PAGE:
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Mobile development increases the complexity of integration
A development team can currently use Jenkins, TFH or other platforms to do automated builds and testing for mobile. There are also tools available to help users write scripts in Calabash and "device clouds" for testing on simulated hardware that can all be integrated with continuous integration (CI). However, what these tools can't do is identify, predict or prevent all the potential problems that will arise and throw a wrench in the works. On a practical level, there's still a lot of hands-on work in mobile development.
Eran Yaniv from Perfecto Mobile agreed that CI as a process has a long way to go to make the developer experience seamless and productive. "The main difference is the nature of mobile. You have many surprises. There can be corruption of your mobile device, there can be loss of signal, battery draining, and so on. When you are doing Continuous Integration testing for a traditional environment, you start the Jenkins 'job', you have a flow end to end, you come in the next morning and read the emailed report, and you move forward."
The main difference is the nature of mobile. You have many surprises.
Eran Yaniv, Perfecto Mobile
The situation is a lot less rosy for mobile application development. "In mobile, the continuous integration needs to be mature enough to be considered unattended CI. Right now, it's more difficult because there are more elements that can get in your way. It could be operating system bugs, software bugs, hardware bugs, hardware limitations or issues you don't expect. When you come in the next morning to read the report, you may not find what you expect, and you have lost that time." When this happens, Continuous Integration looks a lot more like "Stop and Start" integration.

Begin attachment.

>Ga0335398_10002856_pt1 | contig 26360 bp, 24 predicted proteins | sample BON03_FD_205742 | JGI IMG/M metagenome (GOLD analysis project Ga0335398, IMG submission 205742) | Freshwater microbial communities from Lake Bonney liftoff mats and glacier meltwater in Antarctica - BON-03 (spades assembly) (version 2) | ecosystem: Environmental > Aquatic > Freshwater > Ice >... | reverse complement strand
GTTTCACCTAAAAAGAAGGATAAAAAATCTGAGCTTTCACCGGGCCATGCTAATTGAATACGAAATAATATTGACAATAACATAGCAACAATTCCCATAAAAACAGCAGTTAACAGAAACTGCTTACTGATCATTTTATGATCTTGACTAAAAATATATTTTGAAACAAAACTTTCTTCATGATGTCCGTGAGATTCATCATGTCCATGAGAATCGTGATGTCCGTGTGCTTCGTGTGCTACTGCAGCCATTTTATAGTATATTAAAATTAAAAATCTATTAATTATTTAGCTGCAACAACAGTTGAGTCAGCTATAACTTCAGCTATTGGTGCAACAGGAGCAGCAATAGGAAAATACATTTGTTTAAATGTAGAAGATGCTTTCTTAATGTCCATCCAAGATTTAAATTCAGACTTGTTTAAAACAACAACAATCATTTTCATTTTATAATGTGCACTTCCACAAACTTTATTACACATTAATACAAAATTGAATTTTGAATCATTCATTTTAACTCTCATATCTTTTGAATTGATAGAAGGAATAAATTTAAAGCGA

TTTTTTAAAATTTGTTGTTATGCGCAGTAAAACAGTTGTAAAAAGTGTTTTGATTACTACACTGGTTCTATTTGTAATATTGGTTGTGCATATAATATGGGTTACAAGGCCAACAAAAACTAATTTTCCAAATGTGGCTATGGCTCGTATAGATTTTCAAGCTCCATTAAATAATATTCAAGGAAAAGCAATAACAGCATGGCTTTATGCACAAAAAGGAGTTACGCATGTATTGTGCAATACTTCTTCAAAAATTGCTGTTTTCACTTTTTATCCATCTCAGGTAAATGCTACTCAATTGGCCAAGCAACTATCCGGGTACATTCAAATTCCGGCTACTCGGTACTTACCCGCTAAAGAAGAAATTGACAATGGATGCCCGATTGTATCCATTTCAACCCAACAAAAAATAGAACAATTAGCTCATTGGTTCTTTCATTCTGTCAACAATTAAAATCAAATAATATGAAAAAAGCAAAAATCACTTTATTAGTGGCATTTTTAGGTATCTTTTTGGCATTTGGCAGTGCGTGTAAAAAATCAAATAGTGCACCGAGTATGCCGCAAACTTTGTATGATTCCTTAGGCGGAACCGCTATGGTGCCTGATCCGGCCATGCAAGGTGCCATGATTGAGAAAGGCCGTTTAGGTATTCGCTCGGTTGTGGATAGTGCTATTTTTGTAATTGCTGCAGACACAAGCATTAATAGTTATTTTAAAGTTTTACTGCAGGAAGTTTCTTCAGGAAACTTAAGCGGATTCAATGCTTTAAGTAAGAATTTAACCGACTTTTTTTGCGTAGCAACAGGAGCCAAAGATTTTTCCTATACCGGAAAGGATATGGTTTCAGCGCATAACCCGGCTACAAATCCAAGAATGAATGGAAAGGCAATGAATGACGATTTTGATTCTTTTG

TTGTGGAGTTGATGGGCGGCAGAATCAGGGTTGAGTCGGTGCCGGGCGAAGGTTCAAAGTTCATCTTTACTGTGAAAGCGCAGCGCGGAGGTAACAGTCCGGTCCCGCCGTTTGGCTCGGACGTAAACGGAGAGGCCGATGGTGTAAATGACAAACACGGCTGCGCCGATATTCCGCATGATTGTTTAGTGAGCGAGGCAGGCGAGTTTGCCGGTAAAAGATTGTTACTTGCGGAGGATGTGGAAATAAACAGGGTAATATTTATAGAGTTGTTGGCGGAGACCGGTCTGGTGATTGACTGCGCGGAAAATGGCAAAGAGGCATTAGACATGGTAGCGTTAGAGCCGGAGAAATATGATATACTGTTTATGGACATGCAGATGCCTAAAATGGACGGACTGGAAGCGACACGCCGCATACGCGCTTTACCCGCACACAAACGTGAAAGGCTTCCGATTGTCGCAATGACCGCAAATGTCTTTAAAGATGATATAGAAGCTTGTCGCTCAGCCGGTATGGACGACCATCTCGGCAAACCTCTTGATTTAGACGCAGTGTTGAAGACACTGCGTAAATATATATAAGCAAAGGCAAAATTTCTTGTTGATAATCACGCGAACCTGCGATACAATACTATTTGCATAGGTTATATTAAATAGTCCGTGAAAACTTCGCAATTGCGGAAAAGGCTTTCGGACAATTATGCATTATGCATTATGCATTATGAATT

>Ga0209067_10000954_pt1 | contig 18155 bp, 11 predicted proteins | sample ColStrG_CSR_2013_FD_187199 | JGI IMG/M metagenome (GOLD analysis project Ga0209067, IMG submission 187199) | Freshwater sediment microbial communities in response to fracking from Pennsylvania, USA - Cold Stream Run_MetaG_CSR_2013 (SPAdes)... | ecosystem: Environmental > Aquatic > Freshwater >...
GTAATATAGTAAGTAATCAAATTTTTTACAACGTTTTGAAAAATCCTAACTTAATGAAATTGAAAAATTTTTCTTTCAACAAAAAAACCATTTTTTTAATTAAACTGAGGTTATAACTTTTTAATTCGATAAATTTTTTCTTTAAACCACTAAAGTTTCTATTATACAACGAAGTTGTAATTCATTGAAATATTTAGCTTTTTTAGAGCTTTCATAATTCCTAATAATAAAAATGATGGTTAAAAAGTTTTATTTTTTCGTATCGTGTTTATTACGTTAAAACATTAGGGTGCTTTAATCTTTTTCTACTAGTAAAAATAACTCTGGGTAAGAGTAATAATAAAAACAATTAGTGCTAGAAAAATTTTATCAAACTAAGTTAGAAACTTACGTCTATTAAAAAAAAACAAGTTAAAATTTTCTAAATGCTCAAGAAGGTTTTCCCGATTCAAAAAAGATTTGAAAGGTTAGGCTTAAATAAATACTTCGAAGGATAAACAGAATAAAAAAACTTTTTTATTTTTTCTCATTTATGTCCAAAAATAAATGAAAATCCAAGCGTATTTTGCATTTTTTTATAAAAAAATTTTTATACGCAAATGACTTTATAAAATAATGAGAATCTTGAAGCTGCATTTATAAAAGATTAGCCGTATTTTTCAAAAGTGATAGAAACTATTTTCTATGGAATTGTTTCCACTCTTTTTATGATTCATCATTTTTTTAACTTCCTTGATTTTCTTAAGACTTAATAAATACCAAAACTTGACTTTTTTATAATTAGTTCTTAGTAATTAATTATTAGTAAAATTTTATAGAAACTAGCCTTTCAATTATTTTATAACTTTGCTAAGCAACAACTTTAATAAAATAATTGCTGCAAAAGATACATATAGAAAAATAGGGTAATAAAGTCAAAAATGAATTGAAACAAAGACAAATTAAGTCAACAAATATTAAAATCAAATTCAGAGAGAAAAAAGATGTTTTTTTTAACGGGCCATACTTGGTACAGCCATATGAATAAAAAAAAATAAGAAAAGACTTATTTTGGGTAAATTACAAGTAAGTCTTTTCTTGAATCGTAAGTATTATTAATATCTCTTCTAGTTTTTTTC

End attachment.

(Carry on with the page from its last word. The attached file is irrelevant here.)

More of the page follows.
Mike Hostetler at Append To said he sees substantial progress in making testing work for JS in CI. "Testing especially is growing in importance. There are three tools we recommend. QUnit is the most popular. There's also Jasmine and Mocha. You can't go wrong with any of the three. All three plug into CI systems that will do the type of Continuous Integration and Continuous Deployment you're used to in a more statically typed language." The expansion of JS into the backend is also having a positive impact on the evolution of JS and CI. According to Mike, the explosion of Node.js tooling in particular is beginning to carry over into the front end, adding to the options available for JS development.
How has moblie changed the way you do CI? Let us know.